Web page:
ARE LEASE RENEWALS THE NEW RENT REVIEWS?
In an article for Property Week (28 September 2018), HRH Retail partner Chris Ray talks about the growing importance of lease renewals in a market where the retail occupier is king.
With retail tenants seeking ever-shorter leases – five years with a tenant’s break after year three is now common – rent reviews are happening less frequently. At the same time, the recent raft of company voluntary arrangements (CVAs) has given tenants confidence to use security provisions under the 1954 Landlord & Tenant Act to force smaller, less experience landlords to accept terms that seriously affect their properties’ investment value just to keep them occupied.
Many tenants are also seeking rent-free periods, arguing that if they vacated, the landlord would have to offer a rent-free period or capital sum to let the shop again. These shifts make lease renewals more important in negotiations, but the retail market has not adapted well to this new climate, creating serious issues that need addressing.
As lease renewals start to significantly outnumber rent reviews, there is a lack of younger surveyors coming through to replace the wise old owls who are on the President’s Panel of Experts and Arbitrators. Either surveying firms are not able to justify employing people in what they perceive to be a declining revenue field or surveyors themselves are not attracted to this area of the profession.
This could change with more support from the RICS in promoting alternative dispute resolutions such as PACT, where lease renewals can be taken out of the court system and disputes are solved by a third party (as would happen at rent review).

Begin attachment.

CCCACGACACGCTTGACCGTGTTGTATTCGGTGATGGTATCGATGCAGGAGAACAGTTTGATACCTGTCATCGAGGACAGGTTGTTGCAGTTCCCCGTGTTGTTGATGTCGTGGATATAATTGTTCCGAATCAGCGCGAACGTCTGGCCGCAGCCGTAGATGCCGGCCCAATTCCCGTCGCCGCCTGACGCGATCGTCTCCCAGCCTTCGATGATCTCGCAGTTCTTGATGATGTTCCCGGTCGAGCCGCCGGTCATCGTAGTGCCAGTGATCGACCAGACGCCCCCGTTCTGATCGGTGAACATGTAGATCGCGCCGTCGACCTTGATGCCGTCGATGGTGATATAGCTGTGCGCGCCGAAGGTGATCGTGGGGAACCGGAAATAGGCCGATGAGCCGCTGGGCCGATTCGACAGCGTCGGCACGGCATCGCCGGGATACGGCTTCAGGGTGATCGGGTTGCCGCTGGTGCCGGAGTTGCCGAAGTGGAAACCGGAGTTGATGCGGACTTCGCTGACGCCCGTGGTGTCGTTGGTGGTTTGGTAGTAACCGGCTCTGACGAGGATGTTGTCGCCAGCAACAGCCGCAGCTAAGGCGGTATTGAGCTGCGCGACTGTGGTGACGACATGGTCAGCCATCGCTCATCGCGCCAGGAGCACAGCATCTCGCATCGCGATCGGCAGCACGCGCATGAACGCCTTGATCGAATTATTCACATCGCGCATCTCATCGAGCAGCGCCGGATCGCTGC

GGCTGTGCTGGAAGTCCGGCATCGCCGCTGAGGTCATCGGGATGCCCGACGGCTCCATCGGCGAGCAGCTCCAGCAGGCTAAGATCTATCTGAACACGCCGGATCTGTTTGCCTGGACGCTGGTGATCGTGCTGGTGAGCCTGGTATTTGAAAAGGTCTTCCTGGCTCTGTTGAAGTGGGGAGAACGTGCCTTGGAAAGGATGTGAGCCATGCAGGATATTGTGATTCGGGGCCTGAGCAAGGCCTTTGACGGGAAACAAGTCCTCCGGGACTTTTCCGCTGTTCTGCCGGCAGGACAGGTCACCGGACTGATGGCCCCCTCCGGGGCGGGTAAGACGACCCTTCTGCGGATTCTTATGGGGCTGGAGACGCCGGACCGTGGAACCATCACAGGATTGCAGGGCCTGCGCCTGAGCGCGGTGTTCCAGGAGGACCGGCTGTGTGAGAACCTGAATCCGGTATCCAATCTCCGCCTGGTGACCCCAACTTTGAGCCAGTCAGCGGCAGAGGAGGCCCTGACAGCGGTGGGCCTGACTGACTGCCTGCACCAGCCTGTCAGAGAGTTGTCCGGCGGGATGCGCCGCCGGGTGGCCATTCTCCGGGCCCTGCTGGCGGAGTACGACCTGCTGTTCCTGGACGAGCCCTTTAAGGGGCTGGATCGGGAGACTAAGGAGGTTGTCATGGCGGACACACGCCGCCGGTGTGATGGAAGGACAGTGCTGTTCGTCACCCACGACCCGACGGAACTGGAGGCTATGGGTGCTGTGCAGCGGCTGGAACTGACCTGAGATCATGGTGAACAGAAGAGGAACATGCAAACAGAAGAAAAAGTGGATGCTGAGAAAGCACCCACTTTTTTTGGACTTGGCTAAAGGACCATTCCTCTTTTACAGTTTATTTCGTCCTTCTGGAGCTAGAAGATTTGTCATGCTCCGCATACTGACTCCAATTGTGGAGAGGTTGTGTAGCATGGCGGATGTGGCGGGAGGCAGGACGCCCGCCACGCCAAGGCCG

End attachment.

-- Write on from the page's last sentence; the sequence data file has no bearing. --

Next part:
The Central London County Court has led the way by referring commercial lease renewals to another tribunal, freeing up court time for ‘proper’ disputes.
Secondly, the occupier-driven retail market is having an impact on investment values – but valuers have been slower to factor the shorter leases (with break clauses) into valuations than they have in the office sectos. The latter has largely adapted to shorter leases and rent-frees; the retail valuation markert hasn’t.
There is no doubt that, in today’s market, the retail occupier is king. The 1954 Landlord & Tenant Act gives retailers so much protection that landlords are having to accept reduced terms from the larger retailers, fearful that they may otherwise have an empty property on which to pay rates and repairs with no income. Many major tenants now operate a policy in which they will pay no rental increases on review even if there is evidence to support a rise.
Playing the game
It is more important than ever to assess the ability of the tenant to meet its commitments given how seemingly easy it is to renege on a commercial agreement by way of a SCA or sheer ‘muscle’.
Even ‘good and responsible’ tenants are annoyed that they cannot achieve the same concessions without ‘playing the game’. Why should they abide by their agreements and meet their obligations if their neighbours do not?
Landlords and investors need to be aware that today’s tenant is well briefed and able to demand terms that were inconceivable five years ago.
The importance of lease renewals and their effect on investment values cannot be overstated, while demand for experienced and skilled negotiators rather than ‘mathematicians’ has rarely been greater.